Recommended for You by Laura Silverman 📖 A book about books, bookstores, and holiday shopping. Do I think this was the most well-written YA book I’ve ever read? No. But it still delighted and distracted me.
Love Medicine by Louise Erdrich 📚 A beautiful story of love, family, and home told in alternating perspectives and interconnected stories. Erdrich is a genius, and her language carried me through this literary masterpiece. Reading it felt a bit like floating.
Transcendent Kingdom by Yaa Gyasi ⭐ 🎧 Maaaybe my favorite book of the year? I think about Gifty at least once a week. I need to get a paper copy so that I can reread and highlight all of Gyasi’s incredibly poignant passages.
One to Watch by Kate Stayman-London 🎧 I liked this Bachelor-ish story about a plus-size fashion influencer who finds herself on a dating show after critiquing its lack of diversity. When I recommend it to friends, I include a fair warning for lots of hard-to-hear-or-read fatphobia in the first few chapters. I understand why it was included, but it could be triggering.
Now That I’ve Found You by Kristina Forest ⭐ 🎧 Forest writes pitch-perfect YA stories about characters having fun on the journey to finding themselves. This one features a budding starlet, her famous grandmother, and the vibrant streets of New York City.
The Aosawa Murders by Riku Onda 📚 I need someone to read this Japanese mystery in translation so that we can discuss the ending. Atmospheric, eerie, and unique.
The Next Great Jane by K.L. Going ⭐ 📚 Austen-inspired middle grade that kept me up late reading. A mix of Emma, Pride and Prejudice, and small town east coast charm.
The Voting Booth by Brandy Colbert ⭐ 🎧 This was just what I needed to read during election season. Empowering, delightful, and excellent on audio.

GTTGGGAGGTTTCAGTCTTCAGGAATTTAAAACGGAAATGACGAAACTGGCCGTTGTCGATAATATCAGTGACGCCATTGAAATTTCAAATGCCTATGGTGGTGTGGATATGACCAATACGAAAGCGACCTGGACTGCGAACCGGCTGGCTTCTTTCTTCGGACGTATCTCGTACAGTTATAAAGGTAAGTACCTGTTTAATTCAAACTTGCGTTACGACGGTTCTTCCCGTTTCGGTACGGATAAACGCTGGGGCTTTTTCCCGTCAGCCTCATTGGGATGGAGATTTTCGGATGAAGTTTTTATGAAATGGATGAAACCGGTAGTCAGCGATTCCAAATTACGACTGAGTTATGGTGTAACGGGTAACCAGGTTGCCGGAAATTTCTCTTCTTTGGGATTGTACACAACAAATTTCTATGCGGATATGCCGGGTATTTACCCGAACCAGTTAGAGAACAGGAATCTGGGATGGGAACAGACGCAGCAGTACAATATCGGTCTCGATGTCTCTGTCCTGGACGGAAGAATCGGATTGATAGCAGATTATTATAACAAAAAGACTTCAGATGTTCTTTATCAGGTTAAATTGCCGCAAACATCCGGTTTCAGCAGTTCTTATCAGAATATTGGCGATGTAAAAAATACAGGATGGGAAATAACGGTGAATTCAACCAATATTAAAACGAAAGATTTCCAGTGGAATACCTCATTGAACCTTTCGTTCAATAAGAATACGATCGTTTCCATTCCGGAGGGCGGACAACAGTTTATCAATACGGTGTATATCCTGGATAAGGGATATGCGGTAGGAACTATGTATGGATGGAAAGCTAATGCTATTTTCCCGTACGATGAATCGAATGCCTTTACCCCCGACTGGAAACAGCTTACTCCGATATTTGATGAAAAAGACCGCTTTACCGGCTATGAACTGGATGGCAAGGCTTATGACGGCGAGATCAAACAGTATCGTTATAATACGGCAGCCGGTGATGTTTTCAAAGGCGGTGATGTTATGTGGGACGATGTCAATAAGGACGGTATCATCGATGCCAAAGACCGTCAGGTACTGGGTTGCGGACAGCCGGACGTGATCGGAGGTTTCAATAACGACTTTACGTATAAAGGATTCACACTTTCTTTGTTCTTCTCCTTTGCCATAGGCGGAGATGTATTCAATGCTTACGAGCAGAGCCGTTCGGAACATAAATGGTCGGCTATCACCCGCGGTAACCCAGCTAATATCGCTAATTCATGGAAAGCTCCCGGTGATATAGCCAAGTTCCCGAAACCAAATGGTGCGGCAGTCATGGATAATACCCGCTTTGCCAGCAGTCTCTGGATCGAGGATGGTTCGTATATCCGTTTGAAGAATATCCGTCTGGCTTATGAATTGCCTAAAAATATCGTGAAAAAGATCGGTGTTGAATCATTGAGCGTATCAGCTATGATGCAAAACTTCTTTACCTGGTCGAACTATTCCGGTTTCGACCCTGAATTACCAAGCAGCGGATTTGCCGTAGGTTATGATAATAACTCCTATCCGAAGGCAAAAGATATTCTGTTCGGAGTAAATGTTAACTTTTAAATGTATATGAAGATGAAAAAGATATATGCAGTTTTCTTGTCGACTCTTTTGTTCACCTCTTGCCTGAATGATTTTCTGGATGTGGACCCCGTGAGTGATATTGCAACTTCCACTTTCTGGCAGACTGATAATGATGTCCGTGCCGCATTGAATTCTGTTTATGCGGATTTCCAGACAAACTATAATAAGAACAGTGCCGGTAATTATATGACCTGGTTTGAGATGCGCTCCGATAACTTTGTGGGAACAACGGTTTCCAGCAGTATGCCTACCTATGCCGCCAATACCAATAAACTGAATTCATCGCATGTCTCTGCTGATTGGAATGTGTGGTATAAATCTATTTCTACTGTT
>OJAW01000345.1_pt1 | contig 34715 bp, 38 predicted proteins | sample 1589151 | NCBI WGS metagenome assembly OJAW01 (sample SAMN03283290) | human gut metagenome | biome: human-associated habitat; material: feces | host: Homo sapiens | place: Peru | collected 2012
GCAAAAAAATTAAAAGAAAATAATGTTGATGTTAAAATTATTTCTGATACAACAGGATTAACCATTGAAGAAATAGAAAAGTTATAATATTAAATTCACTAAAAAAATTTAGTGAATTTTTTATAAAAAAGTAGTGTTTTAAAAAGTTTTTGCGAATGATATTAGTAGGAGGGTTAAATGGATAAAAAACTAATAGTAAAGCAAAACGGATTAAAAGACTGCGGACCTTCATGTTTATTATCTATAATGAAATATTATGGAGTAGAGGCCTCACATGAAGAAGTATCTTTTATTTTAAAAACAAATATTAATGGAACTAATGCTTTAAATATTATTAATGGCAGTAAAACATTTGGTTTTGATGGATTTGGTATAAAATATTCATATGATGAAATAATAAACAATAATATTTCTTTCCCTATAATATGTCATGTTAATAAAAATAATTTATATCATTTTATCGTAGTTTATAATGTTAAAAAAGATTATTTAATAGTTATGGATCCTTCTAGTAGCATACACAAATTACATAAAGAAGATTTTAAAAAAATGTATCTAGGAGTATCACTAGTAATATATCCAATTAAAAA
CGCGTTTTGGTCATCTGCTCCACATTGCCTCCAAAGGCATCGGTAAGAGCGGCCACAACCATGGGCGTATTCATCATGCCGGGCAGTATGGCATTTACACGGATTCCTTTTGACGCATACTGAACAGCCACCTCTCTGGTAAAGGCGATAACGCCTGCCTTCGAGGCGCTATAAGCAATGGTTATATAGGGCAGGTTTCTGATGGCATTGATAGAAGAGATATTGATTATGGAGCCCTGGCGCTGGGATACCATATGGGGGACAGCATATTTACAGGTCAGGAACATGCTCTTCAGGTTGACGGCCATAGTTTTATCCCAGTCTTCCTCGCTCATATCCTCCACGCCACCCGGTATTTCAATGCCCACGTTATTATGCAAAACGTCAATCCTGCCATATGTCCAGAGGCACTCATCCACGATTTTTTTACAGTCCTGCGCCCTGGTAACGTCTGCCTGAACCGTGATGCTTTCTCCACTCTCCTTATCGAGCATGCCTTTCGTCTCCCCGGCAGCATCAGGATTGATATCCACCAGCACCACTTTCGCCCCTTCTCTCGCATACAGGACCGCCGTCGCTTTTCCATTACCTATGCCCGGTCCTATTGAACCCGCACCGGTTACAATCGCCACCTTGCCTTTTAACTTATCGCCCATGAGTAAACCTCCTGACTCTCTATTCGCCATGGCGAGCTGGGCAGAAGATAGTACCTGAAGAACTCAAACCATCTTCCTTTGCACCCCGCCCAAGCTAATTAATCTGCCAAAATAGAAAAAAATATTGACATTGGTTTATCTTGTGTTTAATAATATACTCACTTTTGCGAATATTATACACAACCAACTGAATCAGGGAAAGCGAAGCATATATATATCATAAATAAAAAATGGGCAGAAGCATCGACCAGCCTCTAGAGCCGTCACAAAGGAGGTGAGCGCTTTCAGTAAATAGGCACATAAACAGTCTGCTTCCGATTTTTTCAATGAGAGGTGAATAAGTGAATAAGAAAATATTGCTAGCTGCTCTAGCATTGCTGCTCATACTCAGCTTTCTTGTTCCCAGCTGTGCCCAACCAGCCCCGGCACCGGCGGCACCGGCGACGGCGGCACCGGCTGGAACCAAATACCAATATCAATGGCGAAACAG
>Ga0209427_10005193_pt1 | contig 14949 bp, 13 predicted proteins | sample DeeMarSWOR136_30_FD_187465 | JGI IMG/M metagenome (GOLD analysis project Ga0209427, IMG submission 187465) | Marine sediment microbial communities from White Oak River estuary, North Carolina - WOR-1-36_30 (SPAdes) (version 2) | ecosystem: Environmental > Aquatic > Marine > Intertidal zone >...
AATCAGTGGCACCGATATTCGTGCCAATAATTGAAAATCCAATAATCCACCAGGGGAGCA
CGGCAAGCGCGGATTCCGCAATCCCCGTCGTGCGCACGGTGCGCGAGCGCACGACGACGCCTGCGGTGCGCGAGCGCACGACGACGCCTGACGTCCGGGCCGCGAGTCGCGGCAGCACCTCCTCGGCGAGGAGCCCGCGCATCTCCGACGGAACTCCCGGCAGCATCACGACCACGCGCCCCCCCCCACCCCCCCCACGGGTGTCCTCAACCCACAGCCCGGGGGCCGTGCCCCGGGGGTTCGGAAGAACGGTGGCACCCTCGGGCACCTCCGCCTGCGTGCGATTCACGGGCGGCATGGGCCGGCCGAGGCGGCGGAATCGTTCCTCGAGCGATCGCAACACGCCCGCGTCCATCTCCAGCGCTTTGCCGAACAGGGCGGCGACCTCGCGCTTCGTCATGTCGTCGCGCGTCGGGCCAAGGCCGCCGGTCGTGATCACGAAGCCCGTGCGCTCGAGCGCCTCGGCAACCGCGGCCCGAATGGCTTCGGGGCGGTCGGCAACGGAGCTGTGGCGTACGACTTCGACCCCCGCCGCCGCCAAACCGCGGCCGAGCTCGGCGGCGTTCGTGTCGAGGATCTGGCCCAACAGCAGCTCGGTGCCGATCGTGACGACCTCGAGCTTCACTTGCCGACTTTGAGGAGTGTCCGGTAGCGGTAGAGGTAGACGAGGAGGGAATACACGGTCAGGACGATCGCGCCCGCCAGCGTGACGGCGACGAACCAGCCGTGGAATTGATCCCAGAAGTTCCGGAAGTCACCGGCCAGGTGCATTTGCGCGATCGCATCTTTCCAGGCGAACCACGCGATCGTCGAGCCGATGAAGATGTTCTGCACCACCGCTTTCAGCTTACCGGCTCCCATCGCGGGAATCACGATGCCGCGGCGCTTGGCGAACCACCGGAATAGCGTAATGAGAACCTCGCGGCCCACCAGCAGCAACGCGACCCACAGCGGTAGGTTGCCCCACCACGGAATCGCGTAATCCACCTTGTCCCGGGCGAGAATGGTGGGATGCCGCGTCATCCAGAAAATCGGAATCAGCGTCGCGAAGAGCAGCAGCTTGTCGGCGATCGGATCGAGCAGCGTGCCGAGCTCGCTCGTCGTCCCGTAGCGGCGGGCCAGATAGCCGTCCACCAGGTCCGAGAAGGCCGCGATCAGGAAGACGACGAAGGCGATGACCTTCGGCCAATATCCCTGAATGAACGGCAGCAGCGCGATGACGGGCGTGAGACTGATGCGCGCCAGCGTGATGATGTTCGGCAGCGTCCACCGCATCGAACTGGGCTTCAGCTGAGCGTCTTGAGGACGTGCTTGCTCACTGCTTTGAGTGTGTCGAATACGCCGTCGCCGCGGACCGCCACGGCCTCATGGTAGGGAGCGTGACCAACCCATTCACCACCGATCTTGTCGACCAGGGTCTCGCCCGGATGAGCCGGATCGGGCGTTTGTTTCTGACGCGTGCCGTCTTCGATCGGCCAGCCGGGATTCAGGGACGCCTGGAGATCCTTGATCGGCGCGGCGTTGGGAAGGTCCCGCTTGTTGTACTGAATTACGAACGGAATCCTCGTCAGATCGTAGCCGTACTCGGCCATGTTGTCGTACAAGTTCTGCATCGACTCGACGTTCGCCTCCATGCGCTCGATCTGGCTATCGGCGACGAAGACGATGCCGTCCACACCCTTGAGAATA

Leave the World Behind by Rumaan Alam 🎧 It feels like everyone has read this literary hit. I appreciated Alam’s writing, but I didn’t love the reading experience. Maybe it was the format, maybe it was the timing. If you enjoy lots of imagery, metaphor and vague endings, this might be the book for you.
Stepsister by Jennifer Donnelly ⭐ 🎧 A dark, yet empowering fairytale retelling with surprising historical fiction elements. I was completely absorbed by the audiobook.
The Other Typist by Suzanne Rindell 📚 WTF THAT ENDING?!
Three Romance Recs
For fans of Jasmine Guillory: Like Lovers Do by Tracey Livesay
For fans of British rom-coms: Boyfriend Material by Alexis Hall
On Friday afternoons, I record Novel Pairings episodes with Sara, and on Saturday mornings, I record He Read She Read episodes with Curtis. These bookish discussions are seriously sustaining me through the stressful combo of election + pandemic + deployment.
If you missed the last few He Read She Read episodes, catch up at your leisure: we recommended books to each other, talked about award-winners, suggested books to read instead of doom scrolling, and discussed A Quiet Life in the Country by T.E. Kinsey.
You MUST READ Before the Ever After by Jacqueline Woodson. It’s a short middle grade novel (about 2 hours on audio) about a father-son relationship, chronic traumatic encephalopathy (CTE), and friends who carry one another through anything. Woodson’s writing always works well on audio, but Guy Lockard’s narration on this one was exceptional.
Be gentle with yourselves this week.